Opinion

Bright stars a space oddity

by
June 09, 2017

Space, the final frontier.

There is still very little we actually understand about the vast universe we live in.

Still, the human race is determined to go out and explore the cosmos, so just to make sure we know exactly what we are getting into, here are a couple of discoveries which will amaze you.

Some stars out there in the universe are downright odd.

Let’s have a look at a few and you will see what I mean.

We’ve just discovered one of the biggest stars imaginable and it is basically in our own backyard.

It’s about 15000 light years away.

It’s called a red supergiant and is so huge that if we were to place it in the centre of our solar system in place of our own sun, it would cover all four rocky planets and extend beyond the orbit of Jupiter.

This stellar monster is in the top five of the biggest stars we’ve ever found.

Now, I’m not saying aliens are involved, but there’s something odd going on.

Astronomers have also started observing one of the most enigmatic stars known to humanity.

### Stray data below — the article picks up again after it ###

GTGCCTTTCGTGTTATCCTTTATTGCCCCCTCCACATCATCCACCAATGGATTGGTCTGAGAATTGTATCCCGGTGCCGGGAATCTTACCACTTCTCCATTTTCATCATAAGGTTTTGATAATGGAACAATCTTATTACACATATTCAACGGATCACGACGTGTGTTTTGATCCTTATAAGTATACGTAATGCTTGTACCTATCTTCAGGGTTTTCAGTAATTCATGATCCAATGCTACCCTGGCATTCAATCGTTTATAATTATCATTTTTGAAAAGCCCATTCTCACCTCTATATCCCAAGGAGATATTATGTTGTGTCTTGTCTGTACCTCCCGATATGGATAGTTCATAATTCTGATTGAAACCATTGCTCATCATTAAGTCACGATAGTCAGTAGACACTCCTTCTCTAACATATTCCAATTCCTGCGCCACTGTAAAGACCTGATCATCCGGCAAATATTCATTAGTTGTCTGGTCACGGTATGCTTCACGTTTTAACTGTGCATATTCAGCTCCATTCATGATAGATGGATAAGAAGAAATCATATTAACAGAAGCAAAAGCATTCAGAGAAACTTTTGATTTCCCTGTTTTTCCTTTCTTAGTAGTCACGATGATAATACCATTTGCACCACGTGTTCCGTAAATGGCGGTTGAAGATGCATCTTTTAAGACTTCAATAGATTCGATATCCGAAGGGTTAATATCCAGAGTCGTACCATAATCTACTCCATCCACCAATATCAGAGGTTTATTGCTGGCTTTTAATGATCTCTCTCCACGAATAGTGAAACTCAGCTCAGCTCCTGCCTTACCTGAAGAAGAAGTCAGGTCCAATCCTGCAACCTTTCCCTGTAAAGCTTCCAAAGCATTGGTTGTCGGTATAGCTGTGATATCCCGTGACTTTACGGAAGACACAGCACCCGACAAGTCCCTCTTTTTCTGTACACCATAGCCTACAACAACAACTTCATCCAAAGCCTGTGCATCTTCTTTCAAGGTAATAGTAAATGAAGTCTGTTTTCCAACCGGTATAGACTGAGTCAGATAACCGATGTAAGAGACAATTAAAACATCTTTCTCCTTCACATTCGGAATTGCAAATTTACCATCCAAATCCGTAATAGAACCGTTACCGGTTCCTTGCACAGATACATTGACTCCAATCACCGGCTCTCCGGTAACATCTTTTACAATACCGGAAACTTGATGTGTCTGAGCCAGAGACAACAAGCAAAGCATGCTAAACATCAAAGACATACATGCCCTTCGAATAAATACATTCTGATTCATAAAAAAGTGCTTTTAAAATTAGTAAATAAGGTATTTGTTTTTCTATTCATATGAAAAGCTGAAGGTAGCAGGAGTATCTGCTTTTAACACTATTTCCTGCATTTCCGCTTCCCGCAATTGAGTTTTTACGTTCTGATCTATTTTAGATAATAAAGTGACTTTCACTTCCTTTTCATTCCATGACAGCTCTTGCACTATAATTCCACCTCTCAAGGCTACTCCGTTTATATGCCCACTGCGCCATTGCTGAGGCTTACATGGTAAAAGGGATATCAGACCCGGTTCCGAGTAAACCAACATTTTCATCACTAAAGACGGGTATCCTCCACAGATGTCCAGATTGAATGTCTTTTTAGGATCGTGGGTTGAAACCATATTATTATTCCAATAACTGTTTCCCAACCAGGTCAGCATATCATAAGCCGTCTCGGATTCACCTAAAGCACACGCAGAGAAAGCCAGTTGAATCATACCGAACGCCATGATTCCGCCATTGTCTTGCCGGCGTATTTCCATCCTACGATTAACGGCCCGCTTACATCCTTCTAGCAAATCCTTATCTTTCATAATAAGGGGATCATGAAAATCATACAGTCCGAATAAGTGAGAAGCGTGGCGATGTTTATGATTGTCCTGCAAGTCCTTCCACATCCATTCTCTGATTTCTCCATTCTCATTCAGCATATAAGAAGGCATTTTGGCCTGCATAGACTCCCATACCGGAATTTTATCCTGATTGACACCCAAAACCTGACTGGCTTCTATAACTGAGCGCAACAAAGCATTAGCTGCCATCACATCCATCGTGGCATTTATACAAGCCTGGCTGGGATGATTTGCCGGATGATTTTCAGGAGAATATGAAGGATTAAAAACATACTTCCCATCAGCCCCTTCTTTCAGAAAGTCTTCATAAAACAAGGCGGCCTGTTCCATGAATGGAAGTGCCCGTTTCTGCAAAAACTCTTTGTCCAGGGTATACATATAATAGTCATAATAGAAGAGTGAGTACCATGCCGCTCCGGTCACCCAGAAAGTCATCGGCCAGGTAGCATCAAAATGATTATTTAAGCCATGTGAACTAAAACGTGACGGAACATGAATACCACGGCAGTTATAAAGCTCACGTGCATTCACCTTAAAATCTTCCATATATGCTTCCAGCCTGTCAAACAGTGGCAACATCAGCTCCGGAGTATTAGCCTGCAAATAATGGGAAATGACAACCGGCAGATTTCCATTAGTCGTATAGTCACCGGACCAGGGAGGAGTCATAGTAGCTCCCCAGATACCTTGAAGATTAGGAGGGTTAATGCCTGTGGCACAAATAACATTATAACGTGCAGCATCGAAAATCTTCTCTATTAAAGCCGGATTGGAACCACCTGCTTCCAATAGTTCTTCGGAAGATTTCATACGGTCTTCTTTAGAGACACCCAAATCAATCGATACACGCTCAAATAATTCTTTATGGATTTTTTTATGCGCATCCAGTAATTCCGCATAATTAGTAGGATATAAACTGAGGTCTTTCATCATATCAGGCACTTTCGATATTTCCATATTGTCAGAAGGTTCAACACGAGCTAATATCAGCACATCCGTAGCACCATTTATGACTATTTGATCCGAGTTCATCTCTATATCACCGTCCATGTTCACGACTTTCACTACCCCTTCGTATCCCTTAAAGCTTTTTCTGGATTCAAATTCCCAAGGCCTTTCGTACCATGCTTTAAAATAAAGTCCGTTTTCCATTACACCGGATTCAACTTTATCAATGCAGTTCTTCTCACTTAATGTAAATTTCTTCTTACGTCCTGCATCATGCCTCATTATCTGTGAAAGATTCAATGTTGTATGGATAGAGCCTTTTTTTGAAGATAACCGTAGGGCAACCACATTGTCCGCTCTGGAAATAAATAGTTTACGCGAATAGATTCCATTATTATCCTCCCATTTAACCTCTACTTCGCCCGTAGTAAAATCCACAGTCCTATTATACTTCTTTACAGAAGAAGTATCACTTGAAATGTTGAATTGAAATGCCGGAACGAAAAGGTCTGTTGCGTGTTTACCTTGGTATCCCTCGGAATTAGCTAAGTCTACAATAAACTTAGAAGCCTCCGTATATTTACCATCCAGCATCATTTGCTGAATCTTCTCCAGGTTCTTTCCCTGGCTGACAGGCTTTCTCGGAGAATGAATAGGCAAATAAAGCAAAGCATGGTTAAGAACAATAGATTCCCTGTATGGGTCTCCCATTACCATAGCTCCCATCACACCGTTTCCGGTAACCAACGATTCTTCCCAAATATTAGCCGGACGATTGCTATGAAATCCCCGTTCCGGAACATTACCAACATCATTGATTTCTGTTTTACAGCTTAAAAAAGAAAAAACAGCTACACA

Only 1400 light years away, it is simply known as Tabby’s Star.

The alert went out last month that the odd dips in the brightness of the star observed a few times before were happening once again.

These dips have yet to be explained, giving rise to all sorts of theories, including far out ideas like a huge megastructure built by an advanced alien civilisation passing in front of it.

Yes, I’m thinking Luke and the Death Star here, too.

What makes this star so bizarre is that its dips in brightness do not seem to follow any obvious patterns.

Something seems to pass in front of the star. It’s also getting noticeably less bright over time, as if someone is turning down its energy output.

While the odds that whatever is getting in between the star and our telescopes is artificial are still very low, that possibility still cannot be ruled out.

Finally, you can’t see them now, but in five years time, two enormous distant stars will collide, brightening by a factor of 10000 and instantly becoming one of the brightest things in the sky in 2022, even in daylight.

The stars are 1800 light years away from us, which means the explosion has already happened — 1800 years ago.

It’ll certainly be mesmerising for us to watch, but for astronomers, it could provide major insight into how stars develop over time.

David Reneke is a feature writer for Australasian Science magazine and a science correspondent for ABC and commercial radio. Get his free astronomy newsletter at www.davidreneke.com

By
More in Shepparton News
Login Sign Up

Dummy text